We'd like to thank Claire for taking the time to prepare and give this talk to her local midwifery team as it sounds like it was a real success. And we'd like to thank the midwives for taking the time to attend and learn more about HG.

If you'd like to give a similar talk to your own local midwives, then please do get in touch with us. Our trustee, Susie, has information slides which she created for her own talk and which she would be happy to share with you. We can also provide you with information leaflets, posters, and balloons to take with you.

Thursday, 15 May 2014

International Hyperemesis Gravidarum Awareness Day 2014 - What are YOU doing?

Today is International Hyperemesis Gravidarum Awareness Day 2014

All of us at Pregnancy Sickness Support (PSS) have been gearing up for this day ever since the last one in 2013. It is a fantastic opportunity for us all to come together and raise awareness of just what Hyperemesis Gravidarum is, how it affects families, and the support that is currently available. It is also a great chance to raise much needed funds to enable us to continue offering that support and allow us to look to the future and grow.

Last year our Nine Months Of Team started out with big plans. It hasn't been easy and we've had to adapt throughout the year as our individual challenges brought unforeseen difficulties we had to overcome. But here we are, at the end point of the challenge, and the team has raised a staggering £1,134.35, totally smashing their £900 target. Let's give them a cheer!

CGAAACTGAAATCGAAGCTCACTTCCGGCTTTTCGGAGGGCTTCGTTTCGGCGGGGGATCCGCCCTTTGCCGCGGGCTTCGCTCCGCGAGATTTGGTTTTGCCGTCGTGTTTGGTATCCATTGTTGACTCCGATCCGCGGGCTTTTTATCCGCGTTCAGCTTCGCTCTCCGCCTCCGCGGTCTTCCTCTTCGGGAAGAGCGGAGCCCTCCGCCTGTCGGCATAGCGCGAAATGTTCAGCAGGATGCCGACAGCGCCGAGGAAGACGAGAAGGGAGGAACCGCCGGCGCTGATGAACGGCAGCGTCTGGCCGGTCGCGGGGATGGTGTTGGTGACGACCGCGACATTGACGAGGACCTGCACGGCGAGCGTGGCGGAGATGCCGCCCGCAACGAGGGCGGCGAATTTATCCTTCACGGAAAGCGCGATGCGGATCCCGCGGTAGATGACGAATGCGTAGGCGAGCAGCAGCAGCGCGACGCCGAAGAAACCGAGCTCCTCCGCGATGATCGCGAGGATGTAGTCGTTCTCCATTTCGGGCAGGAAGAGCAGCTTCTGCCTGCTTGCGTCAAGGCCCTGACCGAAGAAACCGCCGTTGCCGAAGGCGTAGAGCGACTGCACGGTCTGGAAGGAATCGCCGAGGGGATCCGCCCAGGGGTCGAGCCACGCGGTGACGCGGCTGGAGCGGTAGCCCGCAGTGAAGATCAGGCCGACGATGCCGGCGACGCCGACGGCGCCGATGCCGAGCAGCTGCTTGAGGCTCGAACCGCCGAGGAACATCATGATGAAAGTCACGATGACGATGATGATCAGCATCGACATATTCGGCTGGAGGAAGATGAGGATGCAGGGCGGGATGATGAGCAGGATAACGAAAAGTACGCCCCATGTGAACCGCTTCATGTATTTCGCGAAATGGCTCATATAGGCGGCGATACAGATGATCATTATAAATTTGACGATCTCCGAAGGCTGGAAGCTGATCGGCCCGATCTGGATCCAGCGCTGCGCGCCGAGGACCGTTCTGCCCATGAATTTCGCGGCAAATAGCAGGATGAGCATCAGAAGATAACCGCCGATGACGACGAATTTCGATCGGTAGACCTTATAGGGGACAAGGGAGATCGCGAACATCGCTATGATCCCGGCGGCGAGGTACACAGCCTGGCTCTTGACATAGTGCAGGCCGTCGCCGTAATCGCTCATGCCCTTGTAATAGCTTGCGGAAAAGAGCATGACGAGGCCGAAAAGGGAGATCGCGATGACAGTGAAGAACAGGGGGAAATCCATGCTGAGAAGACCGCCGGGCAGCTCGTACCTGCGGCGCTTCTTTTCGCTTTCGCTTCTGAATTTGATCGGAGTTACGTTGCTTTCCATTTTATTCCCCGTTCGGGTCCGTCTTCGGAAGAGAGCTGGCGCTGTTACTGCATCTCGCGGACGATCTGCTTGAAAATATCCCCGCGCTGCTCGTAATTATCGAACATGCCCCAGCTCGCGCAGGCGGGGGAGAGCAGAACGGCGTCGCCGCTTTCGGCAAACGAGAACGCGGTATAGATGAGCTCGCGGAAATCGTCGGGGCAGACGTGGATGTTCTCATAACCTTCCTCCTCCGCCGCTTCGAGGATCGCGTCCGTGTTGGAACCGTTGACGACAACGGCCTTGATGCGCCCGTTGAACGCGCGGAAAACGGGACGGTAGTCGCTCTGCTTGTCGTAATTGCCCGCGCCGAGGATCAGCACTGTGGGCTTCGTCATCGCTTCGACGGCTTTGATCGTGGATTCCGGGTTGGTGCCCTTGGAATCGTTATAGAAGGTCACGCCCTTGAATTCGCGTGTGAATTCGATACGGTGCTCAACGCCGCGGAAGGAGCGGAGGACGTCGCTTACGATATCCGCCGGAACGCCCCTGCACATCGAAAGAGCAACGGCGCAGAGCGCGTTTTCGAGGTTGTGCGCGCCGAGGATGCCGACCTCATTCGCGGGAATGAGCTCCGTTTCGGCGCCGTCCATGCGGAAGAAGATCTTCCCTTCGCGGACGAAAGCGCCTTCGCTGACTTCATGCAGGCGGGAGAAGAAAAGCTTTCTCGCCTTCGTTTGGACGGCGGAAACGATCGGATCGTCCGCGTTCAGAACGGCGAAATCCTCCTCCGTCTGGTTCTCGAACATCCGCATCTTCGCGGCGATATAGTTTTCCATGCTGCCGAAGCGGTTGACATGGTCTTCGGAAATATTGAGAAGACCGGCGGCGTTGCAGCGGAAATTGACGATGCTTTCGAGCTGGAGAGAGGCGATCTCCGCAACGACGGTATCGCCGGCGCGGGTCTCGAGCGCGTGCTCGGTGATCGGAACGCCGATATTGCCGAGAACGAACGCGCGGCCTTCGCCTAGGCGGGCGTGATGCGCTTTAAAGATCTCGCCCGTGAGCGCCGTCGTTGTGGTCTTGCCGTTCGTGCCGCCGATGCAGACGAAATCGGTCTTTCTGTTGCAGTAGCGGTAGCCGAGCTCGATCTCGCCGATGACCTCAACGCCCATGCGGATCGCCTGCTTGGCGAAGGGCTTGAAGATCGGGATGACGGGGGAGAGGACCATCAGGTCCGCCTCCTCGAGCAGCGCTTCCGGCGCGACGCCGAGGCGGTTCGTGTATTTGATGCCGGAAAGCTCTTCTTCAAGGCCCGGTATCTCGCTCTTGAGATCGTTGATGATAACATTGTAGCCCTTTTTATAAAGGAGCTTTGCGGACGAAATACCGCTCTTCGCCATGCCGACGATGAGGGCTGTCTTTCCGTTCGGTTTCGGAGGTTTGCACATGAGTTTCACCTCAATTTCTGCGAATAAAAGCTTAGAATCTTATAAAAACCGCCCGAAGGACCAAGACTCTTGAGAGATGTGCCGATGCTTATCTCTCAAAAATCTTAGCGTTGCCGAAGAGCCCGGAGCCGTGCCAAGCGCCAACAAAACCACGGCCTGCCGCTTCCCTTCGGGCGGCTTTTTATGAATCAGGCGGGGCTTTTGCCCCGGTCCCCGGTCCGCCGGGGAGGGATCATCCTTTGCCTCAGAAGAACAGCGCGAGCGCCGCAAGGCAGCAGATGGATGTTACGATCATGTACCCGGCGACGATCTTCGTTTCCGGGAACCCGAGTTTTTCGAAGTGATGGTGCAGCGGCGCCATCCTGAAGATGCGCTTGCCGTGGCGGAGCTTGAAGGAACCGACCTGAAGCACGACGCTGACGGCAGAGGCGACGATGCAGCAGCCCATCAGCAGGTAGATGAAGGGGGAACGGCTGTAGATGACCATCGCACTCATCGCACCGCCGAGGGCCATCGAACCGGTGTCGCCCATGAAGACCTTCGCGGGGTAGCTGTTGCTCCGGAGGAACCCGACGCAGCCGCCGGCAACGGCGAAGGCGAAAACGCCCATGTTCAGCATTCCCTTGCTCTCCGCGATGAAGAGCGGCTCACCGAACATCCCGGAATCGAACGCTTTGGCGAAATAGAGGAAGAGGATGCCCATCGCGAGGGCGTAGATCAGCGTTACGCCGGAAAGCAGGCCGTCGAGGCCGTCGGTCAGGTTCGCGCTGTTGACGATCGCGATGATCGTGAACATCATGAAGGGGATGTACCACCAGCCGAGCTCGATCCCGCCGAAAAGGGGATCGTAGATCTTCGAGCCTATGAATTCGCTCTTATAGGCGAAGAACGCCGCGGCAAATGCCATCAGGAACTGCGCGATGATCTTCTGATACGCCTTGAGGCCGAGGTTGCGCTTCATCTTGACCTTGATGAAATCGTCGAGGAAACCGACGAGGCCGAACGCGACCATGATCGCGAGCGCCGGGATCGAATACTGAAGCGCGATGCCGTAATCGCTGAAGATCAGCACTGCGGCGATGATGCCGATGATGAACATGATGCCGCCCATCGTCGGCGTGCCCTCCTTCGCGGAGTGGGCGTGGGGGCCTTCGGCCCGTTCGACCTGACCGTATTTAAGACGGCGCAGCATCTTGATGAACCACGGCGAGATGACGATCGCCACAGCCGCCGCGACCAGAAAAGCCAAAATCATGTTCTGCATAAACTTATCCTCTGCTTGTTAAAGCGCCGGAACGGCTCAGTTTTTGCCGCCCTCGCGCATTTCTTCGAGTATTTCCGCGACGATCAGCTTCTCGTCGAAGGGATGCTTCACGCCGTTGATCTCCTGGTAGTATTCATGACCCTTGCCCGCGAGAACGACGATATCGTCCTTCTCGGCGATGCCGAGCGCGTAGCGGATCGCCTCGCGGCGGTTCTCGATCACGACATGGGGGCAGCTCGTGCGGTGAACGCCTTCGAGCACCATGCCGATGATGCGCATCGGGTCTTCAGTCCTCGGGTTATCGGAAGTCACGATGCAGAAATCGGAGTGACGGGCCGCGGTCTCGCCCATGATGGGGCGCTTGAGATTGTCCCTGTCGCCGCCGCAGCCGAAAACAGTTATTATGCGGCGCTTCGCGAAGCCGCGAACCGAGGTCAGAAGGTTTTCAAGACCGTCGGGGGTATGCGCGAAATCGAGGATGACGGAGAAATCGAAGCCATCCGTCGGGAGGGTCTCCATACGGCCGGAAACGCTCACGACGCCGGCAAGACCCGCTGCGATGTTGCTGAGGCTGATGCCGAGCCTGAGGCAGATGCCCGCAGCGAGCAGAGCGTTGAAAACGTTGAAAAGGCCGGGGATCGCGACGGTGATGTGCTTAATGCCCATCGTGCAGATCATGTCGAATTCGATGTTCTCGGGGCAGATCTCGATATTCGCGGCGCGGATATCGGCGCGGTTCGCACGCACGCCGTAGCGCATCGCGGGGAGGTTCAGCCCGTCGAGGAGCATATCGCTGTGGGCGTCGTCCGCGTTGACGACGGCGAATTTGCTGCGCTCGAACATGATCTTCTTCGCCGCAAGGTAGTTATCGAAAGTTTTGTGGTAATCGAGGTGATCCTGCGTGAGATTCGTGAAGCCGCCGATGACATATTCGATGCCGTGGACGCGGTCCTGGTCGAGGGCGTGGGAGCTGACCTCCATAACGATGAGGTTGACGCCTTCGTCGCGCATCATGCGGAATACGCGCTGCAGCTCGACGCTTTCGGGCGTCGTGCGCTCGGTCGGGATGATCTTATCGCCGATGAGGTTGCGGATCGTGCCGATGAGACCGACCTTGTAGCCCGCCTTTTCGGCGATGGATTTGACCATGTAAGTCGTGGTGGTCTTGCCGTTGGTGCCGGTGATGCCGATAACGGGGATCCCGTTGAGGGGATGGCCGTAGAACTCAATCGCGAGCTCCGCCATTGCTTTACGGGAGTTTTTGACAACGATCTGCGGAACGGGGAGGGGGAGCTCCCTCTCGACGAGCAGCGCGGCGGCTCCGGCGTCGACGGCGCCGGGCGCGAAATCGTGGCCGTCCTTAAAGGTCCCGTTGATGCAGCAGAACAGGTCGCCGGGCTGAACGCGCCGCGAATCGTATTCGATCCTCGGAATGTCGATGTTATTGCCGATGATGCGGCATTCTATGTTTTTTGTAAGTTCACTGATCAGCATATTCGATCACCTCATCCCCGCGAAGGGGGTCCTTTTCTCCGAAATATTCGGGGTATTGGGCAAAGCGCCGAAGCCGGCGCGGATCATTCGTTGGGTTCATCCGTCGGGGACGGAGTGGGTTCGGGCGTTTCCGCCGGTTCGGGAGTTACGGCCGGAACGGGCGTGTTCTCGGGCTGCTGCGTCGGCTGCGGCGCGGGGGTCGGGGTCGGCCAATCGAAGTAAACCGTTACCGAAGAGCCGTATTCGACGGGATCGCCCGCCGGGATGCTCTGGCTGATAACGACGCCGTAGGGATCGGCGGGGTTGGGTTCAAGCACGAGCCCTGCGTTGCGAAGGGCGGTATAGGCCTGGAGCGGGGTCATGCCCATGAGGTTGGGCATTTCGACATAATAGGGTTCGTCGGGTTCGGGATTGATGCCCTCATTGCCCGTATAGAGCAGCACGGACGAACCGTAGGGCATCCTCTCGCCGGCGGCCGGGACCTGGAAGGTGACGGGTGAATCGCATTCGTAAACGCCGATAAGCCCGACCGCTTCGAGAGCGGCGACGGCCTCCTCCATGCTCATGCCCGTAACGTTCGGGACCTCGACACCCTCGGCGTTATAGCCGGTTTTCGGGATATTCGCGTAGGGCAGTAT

But that's not the end... some of the team still have to complete their challenges. Some of the physical challenges such as the 3 Peaks, are yet to come - the Nine Months Of was spent merely training for the big event. We'll update you on those in due course. And Amanda's challenge of Nine Months Of crochet has culminated in a handmade auction on eBay with over 60 donations. The auction ends on Sunday, so why not check it out and grab yourself a sweet handmade gift whilst supporting PSS (100% of all winning bids go straight to the charity).

And then there is the Big Brew. We introduced the idea to you just a few weeks ago and already so many of you have expressed a wish to gather together with friends, family and colleagues to celebrate friendship, have a natter, and raise awareness and funds at the same time. Our Nine Months Of team member Susie had always planned on holding a coffee morning at the end of her own challenge, but little did she know that she'd be joined by others in a new fundraising campaign!

If you don't know what the Big Brew is about, then here it is in a nutshell: grab a cuppa, grab a friend, take the opportunity to discuss HG and what support means to you and anyone suffering from it, and raise a little bit of money to help us continue providing the support that means so much. We've even created a video for you to share over your tea and cake. There's a version you can play on your computer here, and a mobile version you can find here. I've watched it several times already and each time it's made me rather emotional, so make sure you have some tissues at the ready!